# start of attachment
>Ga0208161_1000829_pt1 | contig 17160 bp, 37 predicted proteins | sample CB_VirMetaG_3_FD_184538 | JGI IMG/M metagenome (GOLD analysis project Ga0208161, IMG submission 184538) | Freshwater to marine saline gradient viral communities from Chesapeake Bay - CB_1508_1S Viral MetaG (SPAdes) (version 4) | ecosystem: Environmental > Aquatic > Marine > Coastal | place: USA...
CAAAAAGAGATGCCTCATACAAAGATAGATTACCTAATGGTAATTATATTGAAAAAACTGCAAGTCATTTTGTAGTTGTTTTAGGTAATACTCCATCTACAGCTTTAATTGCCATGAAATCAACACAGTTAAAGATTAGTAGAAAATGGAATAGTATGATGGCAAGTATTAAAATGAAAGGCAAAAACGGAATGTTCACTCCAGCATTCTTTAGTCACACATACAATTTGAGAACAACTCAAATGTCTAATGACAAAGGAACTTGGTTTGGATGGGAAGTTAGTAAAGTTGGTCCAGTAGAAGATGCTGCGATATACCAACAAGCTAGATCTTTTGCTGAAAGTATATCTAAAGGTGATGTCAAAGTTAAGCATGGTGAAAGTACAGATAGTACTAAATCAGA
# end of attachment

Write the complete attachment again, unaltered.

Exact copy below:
>Ga0208161_1000829_pt1 | contig 17160 bp, 37 predicted proteins | sample CB_VirMetaG_3_FD_184538 | JGI IMG/M metagenome (GOLD analysis project Ga0208161, IMG submission 184538) | Freshwater to marine saline gradient viral communities from Chesapeake Bay - CB_1508_1S Viral MetaG (SPAdes) (version 4) | ecosystem: Environmental > Aquatic > Marine > Coastal | place: USA...
CAAAAAGAGATGCCTCATACAAAGATAGATTACCTAATGGTAATTATATTGAAAAAACTGCAAGTCATTTTGTAGTTGTTTTAGGTAATACTCCATCTACAGCTTTAATTGCCATGAAATCAACACAGTTAAAGATTAGTAGAAAATGGAATAGTATGATGGCAAGTATTAAAATGAAAGGCAAAAACGGAATGTTCACTCCAGCATTCTTTAGTCACACATACAATTTGAGAACAACTCAAATGTCTAATGACAAAGGAACTTGGTTTGGATGGGAAGTTAGTAAAGTTGGTCCAGTAGAAGATGCTGCGATATACCAACAAGCTAGATCTTTTGCTGAAAGTATATCTAAAGGTGATGTCAAAGTTAAGCATGGTGAAAGTACAGATAGTACTAAATCAGA